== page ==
A large number of QTL mapping breeding designs and estimation methods exist. Some methods are related to interval mapping but utilize more than just pairs of marker loci (composite interval mapping) or utilize all of the linked markers on individual chromosomes (multipoint mapping). Another approach is to test for associations between marker genotypes and phenotypic means in only those individuals that show extreme phenotypic differences in an F2 population such as the individuals at the upper and lower tails of the phenotypic distribution. In such bulked segregant analyses the marker loci near QTLs are expected to be in gametic disequilibrium because of linkage. Therefore, the individuals in the lower tail of the phenotypic distribution would have one marker genotype and the individuals in the upper tail of the phenotypic distribution would have another marker genotype if a marker locus were very tightly linked to a QTL. In contrast, a marker locus independent of any QTL would show all genotypes at equal frequencies in the individuals that represented the upper and lower tails of the pheno-typic distribution.

Limitations of QTL mapping studies

QTL mapping results are highly context-sensitive, just like heritability estimates. The number and effects of QTLs identified in one population may not be representative of QTL effects in another population of the same species. Mapping only identifies QTLs that are segregating in the population at the time of mapping. Further, QTL mapping by the F2 design can only detect and estimate the phenotypic effects of two alleles at a QTL. The two QTL alleles detected are those fixed when inbreeding lines to form P1 in Fig. 9.15. In reality, there may be more than two alleles segregating in a population for any QTLs and detecting these requires screening replicate P1 crosses. Alleles at QTLs that are fixed or lost in the original population or become fixed or lost by genetic drift during the formation of inbred lines cannot be identified. Likewise, the estimates of QTL effect sizes are always relative to the other QTL loci segregating in a population. For example, QTL X could explain 10% of the phenotypic difference between marker-class means in one population whereas QTL Y has even bigger effect but happens to be fixed for one allele. If QTL Y is segregating instead, then QTL X will have a smaller perceived effect on the pheno-type in a mapping study. This occurs because when two alleles are segregating at QTL Y, there will be a greater difference in phenotype between P1 individuals than when QTL Y is fixed.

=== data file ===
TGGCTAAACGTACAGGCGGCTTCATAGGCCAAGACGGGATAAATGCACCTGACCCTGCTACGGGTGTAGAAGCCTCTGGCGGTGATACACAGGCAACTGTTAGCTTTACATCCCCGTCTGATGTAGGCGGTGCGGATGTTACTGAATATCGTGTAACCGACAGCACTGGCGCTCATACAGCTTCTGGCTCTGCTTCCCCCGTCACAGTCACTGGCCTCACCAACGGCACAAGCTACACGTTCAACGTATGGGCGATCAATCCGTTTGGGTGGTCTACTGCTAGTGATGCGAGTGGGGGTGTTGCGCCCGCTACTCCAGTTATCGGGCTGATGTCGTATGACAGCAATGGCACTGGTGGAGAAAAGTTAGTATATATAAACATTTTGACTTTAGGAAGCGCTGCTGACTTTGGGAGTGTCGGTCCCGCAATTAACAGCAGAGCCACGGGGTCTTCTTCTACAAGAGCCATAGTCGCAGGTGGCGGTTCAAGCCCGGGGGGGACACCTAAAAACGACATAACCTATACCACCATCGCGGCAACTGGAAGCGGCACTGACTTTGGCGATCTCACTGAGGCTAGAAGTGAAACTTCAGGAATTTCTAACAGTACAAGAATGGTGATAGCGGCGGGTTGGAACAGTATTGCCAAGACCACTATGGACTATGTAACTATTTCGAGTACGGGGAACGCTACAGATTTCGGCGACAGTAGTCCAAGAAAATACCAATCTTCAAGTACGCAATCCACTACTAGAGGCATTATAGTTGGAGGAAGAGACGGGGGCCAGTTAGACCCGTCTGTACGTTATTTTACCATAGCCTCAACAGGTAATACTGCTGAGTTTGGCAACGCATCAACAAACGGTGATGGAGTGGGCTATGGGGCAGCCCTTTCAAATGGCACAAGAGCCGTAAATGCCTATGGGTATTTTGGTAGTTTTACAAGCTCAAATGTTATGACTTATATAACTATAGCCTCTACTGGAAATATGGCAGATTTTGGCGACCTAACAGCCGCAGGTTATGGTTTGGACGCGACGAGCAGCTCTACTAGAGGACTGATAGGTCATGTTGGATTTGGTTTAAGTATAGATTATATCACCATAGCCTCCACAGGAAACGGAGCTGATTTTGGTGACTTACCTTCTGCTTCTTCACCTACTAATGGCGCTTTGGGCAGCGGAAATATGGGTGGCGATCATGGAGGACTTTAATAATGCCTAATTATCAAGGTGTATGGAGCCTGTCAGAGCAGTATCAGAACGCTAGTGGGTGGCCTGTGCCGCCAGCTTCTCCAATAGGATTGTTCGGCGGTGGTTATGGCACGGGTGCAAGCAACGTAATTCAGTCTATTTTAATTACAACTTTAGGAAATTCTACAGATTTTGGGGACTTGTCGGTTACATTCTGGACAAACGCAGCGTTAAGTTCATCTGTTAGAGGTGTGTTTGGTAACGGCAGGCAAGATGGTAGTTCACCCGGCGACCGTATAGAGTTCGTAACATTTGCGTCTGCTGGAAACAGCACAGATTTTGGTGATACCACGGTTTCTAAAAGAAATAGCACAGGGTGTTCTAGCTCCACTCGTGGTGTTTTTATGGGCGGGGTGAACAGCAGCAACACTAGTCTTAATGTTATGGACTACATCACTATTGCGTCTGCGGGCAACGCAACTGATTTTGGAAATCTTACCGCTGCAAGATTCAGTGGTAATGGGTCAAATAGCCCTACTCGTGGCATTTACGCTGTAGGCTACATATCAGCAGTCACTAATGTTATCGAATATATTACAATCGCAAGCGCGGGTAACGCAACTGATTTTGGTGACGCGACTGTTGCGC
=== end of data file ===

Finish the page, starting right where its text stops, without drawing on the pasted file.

Several types of statistical power limitations impact QTL mapping results. Actual QTLs of small effect cannot be identified easily because it is difficult to show that a small difference between marker-class means is statistically meaningful given inherent environmental variation, experimental measurement error, and corrections required when carrying out a very large number of statistical tests. The effect sizes of QTLs that are identified as statistically meaningful can be substantially inflated since the QTLs with small effects are not identified. This so-called Beavis effect is pronounced if the number of progeny in a mapping study is about 100 and modest with about 500 progeny (Beavis 1994; Xu 2003).

The number of QTLs identified in mapping studies is likely to underestimate the true number of QTLs that cause variation in a trait (Otto & Jones 2000). Under conditions similar to many actual QTL mapping studies, no more than about a dozen QTLs will be identified as statistically meaningful (Hyne & Kearsey 1995). In addition, two or more QTLs that are adjacent in the genome may appear as a single QTL. If the effects of two linked QTLs are in the same direction, the perceived single QTL will have an inflated effect. On the other hand, if the two linked

QTLs have contrasting (or antagonistic) effects on the trait, then a single perceived QTL will be detected that has a downwardly biased effect size that is therefore less likely to be detected as statistically meaningful. The number and spacing of genetic markers also influences the perception of QTL numbers and effect sizes, since widely spaced markers (relative to the recombination rate) may miss QTLs or aggregate the effects of multiple QTLs. The term quantitative trait region or QTR is sometimes used to describe an association between a marker locus and a marker-class mean difference since multiple linked QTLs may exist within the genome interval mapped. Further fine-scale mapping with genetic markers spaced at smaller intervals along the chromosome in the specific chromosomal regions around QTR can be used to identify true single QTLs (e.g. Kroymann & Mitchell-Olds 2005).

Biological significance of QTL mapping

QTL mapping is now carried out routinely in model and domesticated species, facilitated by the large numbers of molecular markers and high-throughput genotyping techniques as well as genome sequencing and genetic linkage mapping projects. QTL mapping can also be carried out, albeit usually with more difficulty and less resolution, in some non-domesticated species using crosses within and between species (reviewed by Slate 2005). Table 9.7 shows some examples of the number of QTLs identified for various phenotypes in a range of species. In Table 9.7 the results range from one or a few QTLs with large

Table 9.7 Examples of QTLs identified by mapping with genetic marker loci.



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